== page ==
*  Accepting that we may be attacked, verbally — perhaps in other ways when we are dealing with violence in the world — and know that the arms of unconditional love will hold us, we don’t need to attack in return. 

 One other way to think about paradox is as a bridge.  This is one place Friends have made a reputation — as international mediators who cross battle lines in order to open communications between enemies, as people willing to feed the enemy as well as our allies in times of war, as neighborhood mediators dealing with local disputes.   When we know the inner peace which allows us to stand in the tensions and be open to truth in unusual forms, we can listen freely without fear and not be defensive.  When we are not anchored to a certain outcome we are more willing to live with unresolved tension.  Tension is required if a bridge is to span a waterway, or a road, or two hostile groups of people.

 May we live in this space of creative tension.

 Is this place where we can we find Unity?  I would suggest that we can start a list of where we find Unity with the following:

 – Belief and Action are inexorably intertwined 

– We all seek to express compassion at the heart of all we do and say 

— We believe that the Spirit/God is available to all 

– We all share a common humanity and will inevitably disagree, bump up against each other and  hurt each other, even if inadvertently. We are called to find ways to reconcile and love one another despite these jarring encounters.

– Quaker spirituality is one of listening to the Inward Teacher, and to each other.

– Our worship and our business process are based on what some call “communal mysticism” – the knowledge that the Spirit can be encountered by each of us individually and by the community as a whole.

– The ability to discern what is of the Spirit rather than self is an essential Quaker practice – some call it – Taking up the Cross to the ego.  Others know this more in the way of what the Buddhists call “Self-emptying”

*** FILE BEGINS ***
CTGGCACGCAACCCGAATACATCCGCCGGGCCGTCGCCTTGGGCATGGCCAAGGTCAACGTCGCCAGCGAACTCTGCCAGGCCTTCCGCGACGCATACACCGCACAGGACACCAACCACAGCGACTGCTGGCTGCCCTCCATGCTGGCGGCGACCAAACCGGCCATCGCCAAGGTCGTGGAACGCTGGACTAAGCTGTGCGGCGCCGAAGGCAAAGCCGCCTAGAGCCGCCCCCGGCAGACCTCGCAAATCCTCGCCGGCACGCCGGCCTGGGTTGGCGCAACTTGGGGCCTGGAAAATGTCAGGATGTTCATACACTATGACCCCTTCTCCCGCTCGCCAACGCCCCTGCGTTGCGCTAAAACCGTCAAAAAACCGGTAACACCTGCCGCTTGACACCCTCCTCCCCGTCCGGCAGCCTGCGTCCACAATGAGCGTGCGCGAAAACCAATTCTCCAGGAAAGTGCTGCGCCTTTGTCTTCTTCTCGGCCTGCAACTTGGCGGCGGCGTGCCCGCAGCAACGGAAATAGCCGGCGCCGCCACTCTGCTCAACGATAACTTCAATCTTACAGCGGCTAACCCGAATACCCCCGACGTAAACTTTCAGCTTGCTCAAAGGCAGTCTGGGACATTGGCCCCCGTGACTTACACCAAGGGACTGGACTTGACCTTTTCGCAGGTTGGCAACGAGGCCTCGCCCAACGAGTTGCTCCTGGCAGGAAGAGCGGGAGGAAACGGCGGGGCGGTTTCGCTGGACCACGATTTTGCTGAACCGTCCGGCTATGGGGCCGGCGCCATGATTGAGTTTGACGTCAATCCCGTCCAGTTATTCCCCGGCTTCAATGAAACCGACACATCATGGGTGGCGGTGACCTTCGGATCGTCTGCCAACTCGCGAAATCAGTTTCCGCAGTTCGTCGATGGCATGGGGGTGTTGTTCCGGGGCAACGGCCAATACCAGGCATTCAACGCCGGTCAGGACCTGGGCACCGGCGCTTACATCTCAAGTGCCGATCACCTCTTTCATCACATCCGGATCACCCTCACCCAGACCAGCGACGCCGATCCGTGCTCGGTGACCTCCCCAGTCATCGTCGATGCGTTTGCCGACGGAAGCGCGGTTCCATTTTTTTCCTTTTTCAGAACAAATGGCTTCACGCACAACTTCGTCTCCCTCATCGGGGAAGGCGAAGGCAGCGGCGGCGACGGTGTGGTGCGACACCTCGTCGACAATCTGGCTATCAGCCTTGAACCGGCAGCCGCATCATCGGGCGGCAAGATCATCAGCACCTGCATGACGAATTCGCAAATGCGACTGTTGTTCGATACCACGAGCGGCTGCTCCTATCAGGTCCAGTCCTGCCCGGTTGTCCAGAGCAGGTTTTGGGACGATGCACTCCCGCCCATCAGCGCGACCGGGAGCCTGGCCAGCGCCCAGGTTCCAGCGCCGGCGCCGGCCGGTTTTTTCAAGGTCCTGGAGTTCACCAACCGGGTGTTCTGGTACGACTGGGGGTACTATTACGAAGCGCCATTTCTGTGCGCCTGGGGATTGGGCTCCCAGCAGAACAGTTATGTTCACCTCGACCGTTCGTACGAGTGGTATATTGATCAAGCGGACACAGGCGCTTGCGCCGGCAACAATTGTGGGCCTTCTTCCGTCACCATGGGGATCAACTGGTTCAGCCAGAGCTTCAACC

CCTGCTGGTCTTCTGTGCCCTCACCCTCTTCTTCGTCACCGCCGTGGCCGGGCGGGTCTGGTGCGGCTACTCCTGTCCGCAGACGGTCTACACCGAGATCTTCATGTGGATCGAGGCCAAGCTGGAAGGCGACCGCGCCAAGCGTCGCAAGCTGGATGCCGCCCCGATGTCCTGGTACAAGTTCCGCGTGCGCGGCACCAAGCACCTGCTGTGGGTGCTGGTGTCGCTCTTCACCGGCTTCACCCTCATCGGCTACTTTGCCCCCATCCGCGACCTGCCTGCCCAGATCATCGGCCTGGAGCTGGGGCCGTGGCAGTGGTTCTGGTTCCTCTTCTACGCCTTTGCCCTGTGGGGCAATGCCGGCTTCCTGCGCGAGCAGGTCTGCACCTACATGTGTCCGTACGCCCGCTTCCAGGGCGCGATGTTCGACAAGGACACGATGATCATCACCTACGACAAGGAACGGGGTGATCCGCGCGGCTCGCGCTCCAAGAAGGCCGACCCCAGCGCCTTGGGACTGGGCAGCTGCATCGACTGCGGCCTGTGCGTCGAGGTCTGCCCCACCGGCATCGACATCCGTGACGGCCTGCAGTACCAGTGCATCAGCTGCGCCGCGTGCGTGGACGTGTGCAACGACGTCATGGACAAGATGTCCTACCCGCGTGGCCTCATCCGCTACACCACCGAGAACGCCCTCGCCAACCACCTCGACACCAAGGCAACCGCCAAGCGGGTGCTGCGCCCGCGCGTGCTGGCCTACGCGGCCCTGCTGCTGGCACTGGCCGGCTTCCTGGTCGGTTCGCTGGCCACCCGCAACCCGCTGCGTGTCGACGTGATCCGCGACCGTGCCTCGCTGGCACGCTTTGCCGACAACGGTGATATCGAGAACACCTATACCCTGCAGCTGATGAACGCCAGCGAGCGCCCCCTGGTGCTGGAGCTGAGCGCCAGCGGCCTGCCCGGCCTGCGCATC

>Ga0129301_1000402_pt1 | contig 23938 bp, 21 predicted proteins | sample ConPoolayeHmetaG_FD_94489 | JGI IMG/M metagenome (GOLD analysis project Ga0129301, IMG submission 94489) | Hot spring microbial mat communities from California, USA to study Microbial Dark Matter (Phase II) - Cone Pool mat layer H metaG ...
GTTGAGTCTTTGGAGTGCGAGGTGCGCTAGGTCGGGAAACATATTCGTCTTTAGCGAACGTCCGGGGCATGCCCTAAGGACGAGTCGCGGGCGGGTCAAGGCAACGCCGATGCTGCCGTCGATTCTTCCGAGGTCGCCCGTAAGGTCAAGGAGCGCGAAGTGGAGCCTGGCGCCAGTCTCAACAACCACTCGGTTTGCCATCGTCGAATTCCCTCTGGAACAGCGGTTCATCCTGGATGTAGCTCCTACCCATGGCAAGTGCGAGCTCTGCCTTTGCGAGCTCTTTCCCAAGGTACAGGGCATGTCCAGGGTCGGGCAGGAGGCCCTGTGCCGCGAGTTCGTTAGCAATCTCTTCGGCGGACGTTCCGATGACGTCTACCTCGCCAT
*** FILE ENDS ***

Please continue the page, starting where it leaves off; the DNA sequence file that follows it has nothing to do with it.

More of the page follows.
– We are called to be in the world but not of it – to be engaged in the problems, sorrows and joys that surround us, but not to be caught up in the greed, materialism, power-seeking and other less desirable features of the human condition.

 There are more such specific  places of Unity we could name, but this is a start. I challenge each of you to name your own list. I see out unity in a way of being in the world with attention to the Inward Guide.


 So what do Unity and Diversity look like in practice?

 We all know “popcorn meetings” are to be avoided. They are full of distractions and promote superficial messages be they political, purely personal, or even incomprehensible.  They are held up as blocking a deeper Unity.

 So I want to start with a story of a popcorn meeting.

 One Sunday, about 20 years ago, right after my father died, I went to worship at a Meeting I had never attended before. I only knew of one member and I was hoping she might be there, but didn’t try to contact her in advance. I just went and sat in the quiet in my grief.  Person after person stood and spoke.  There was not much silence. An old man stood and rambled on about something that bore all the earmarks of having been said many times. Someone gave a little story about stopping her car for ducks. You get the idea. My friend was present, saw me sitting there and was completely embarrassed that this was my introduction to a meeting she dearly loved – a classic popcorn meeting.

 Let me tell this story again. 

 A few days after my father died, I went to worship hoping a friend might be there. I went and sat in the quiet in my grief. I am one of those people who rarely cry and had not cried since Dad died. At that time, I was also someone who had never experienced anything resembling a mystical experience – I was the pragmatist who was good at organizing the property management committee and running registration for yearly meeting.

 As I sat in the silence, I was aware of an arm around me. The feeling was so strong I wondered if the stranger sitting next to me had sensed my grief and was comforting me, but there was no visible connection. Tears began to flow (no Kleenex either!) as I felt the comfort of this invisible arm supporting me and consoling me. Increasingly the words being spoken penetrated my grief.  Each person who spoke had something to say to me. Something about caring for even the least of those we encounter. Something about speaking of who I am and what is at the core of our faith. Even the old man spoke to me, offering reassurance that even when I stumbled and seemed foolish I was loved as part of the whole.